ANDERSON — Monday was supposed to be a tone-setting day for the Anderson girls basketball team.
The Lady Tribe was set to watch film of Lawrence North, Saturday's regional opponent at Decatur Central and the top-ranked team in the state, and begin the mental preparation for the next challenge.
Instead, Mother Nature intervened. Again.
"That's the way we've set the tone all year," Anderson coach Chad Cook said. "It's always been about weather reports. That's the way it's been all year."
At Shenandoah, Chelsea Kilian and her Raiders understand the feeling.
A wintry mix poured down over much of central Indiana on Monday, calling an early end to the school day and cancelling practices. For the recently crowned sectional champions, that meant finding alternative means to prepare for this weekend's big games.
"We're used to having an inconsistent schedule at this point," Kilian said. "The kids are resilient. I'm sure they're at home watching film right now. If they can't get on the court, they'll prepare any way they can."
The snowiest winter on record has given birth to all manner of improvisation.
Anderson (19-4) and Shenandoah (16-4) have navigated the rough terrain better than most. The Indians survived a thrilling Class 4A sectional final with a 43-41 win against Mount Vernon at Connersville on Saturday, while the Raiders crushed Frankton 65-40 in a Class 2A title game on their home court.
Both teams face big obstacles in the next round. And they don't come much bigger than Anderson's next opponent.
Lawrence North (23-1) has been a state championship favorite all season and routed the Lady Tribe 84-45 on Nov. 20. But that result only has the Indians more excited for the rematch.
"That's one we would have done over right after it happened," Cook said. "I'm glad we get the chance to do it now."
The question is whether Anderson will face the Wildcats at full strength. Chelsea Bentley suffered an ankle injury during Wednesday's opening round, and Ania Daniels was lost to a head injury in Friday's semifinals.
"We're praying they'll be back," Cook said. "They very easily could be missing, and we very easily could be playing with them. We have to wait and see what the doctors say. We need to be firing on all cylinders. With the heart of these girls, anything is possible."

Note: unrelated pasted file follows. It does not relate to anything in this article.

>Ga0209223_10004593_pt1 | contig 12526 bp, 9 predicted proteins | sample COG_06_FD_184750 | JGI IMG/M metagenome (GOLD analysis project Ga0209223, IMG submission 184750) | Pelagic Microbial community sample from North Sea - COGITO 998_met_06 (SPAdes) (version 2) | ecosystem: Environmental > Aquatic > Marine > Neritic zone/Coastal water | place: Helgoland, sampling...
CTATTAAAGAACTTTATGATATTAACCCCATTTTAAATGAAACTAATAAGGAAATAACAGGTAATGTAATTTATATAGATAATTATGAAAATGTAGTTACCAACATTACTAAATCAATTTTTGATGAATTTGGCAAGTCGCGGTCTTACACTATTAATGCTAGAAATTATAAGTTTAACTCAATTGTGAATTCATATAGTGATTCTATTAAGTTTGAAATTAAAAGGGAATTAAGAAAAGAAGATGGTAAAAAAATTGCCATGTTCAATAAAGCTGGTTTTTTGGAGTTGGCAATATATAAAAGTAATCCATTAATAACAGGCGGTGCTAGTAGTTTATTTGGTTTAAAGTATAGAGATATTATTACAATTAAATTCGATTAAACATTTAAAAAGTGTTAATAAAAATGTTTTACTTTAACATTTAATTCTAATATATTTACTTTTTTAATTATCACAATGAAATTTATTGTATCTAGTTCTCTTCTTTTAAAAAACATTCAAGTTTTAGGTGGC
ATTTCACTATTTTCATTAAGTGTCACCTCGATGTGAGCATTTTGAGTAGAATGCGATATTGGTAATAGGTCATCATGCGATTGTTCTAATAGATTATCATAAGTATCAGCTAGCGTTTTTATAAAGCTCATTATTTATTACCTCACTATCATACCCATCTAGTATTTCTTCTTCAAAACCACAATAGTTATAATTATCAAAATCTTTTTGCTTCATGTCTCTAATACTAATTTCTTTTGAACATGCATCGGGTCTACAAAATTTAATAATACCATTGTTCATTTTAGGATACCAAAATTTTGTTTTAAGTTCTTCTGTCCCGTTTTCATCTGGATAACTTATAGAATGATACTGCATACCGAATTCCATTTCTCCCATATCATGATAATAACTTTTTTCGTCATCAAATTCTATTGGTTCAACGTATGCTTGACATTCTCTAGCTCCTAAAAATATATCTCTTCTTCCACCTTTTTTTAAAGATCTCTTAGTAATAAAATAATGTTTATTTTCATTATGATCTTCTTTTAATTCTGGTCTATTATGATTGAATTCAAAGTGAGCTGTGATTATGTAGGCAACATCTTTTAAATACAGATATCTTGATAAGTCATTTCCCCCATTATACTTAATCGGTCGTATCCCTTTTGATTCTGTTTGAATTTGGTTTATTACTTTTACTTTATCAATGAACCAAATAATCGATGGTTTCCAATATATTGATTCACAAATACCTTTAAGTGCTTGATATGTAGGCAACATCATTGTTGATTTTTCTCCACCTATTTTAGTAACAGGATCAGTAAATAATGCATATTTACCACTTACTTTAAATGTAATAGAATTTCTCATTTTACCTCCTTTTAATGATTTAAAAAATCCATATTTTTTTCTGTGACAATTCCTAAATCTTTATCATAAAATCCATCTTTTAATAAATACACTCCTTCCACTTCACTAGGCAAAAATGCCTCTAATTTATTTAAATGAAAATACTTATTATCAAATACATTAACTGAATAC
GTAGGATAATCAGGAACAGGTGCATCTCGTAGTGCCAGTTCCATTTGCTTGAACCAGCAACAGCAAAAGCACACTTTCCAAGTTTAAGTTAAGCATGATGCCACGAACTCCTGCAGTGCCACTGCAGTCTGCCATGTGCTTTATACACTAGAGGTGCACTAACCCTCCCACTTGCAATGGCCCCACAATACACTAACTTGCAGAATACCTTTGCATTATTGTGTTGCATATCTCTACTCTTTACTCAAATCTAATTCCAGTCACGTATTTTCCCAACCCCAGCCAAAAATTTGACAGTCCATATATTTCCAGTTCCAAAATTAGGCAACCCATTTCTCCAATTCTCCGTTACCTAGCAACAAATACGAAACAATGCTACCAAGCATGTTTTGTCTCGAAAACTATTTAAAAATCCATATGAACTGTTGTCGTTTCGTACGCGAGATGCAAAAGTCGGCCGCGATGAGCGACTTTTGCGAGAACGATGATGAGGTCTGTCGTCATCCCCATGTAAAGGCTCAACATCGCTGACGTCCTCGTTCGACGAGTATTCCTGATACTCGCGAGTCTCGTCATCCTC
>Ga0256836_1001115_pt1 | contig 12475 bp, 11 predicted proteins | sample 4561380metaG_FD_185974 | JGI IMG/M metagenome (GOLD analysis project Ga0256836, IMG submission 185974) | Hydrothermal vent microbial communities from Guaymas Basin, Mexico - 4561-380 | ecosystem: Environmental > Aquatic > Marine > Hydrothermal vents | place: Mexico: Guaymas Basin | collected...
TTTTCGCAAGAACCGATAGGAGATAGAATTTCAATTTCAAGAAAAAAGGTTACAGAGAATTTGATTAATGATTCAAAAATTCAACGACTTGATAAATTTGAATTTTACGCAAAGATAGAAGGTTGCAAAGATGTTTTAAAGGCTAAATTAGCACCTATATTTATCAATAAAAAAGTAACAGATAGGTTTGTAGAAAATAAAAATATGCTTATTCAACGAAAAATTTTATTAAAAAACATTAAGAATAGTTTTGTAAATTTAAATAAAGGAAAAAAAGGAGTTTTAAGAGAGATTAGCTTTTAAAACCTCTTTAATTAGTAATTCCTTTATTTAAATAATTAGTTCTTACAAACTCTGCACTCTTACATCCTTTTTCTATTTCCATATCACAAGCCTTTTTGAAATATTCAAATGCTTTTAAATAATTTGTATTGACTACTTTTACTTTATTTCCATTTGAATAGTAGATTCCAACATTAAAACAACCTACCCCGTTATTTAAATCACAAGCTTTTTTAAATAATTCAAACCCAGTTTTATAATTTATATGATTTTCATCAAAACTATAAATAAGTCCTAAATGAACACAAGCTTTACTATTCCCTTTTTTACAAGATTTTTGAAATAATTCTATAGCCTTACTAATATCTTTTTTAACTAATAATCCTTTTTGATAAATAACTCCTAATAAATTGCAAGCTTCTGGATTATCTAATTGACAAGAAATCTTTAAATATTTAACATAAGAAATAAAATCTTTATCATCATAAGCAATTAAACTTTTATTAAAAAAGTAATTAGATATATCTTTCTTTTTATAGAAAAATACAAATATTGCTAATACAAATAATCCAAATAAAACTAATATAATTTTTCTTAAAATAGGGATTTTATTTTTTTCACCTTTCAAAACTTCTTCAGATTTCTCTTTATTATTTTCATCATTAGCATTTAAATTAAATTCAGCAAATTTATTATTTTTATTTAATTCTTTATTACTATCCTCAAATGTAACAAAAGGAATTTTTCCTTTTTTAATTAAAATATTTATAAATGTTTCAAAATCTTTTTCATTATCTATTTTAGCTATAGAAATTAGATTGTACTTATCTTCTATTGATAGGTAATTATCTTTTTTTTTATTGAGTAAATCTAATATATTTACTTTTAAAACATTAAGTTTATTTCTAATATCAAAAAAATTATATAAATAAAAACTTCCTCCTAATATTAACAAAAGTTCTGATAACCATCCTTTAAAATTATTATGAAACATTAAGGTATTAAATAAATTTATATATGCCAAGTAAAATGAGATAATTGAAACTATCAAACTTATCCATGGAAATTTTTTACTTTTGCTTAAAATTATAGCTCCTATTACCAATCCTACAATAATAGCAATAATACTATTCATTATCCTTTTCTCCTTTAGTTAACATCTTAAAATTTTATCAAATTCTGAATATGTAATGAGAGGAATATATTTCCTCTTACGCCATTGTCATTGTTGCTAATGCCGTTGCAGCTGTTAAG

Shenandoah has no such health concerns.
But the task ahead is equally daunting. The Raiders open play at Lapel on Saturday with a 10 a.m. tipoff against fifth-ranked Tipton (16-4).
The schools did not meet during the regular season, but the Blue Devils will enter as strong favorites. In the second semifinal, No. 4 Wabash (19-3) faces Southmont (14-9).
"I think our regional is pretty tough," Kilian said. "We'll put a lot of focus on (Tipton), but we know if we can get past them we've got another tough game coming up."
The Raiders upset ninth-ranked Lapel in the sectional semifinals and showed they could refocus quickly with the big win against Frankton a night later. Now the challenge becomes maintaining that hunger after getting a taste of cutting down the nets in postseason play.
"Coach (Todd) Salkoski had a chance to talk to the team last week, and he reminded the girls that the sectional is not the end of the season," Kilian said. "It's the beginning of a new one."
That's a lesson Kilian learned well as a player under Salkoski — now Shenandoah's athletic director — during state championship runs in 2003 and 2005. She likes the fight she sees in the current Raiders.
"We've got a group of competitors," she said. "They're going to compete no matter what."
That same character trait could serve Anderson well Saturday.
In addition to Lawrence North, the regional at Decatur Central includes eighth-ranked Mooresville (19-3) and highly regarded Pike (18-8). It's a field loaded with talent — all four teams are placed in the top 13 of Jeff Sagarin's computer rankings — and it promises to make for an outstanding tournament.
"Nobody has an easy game," Cook said. "We have the toughest one, but we're not going to go out quietly."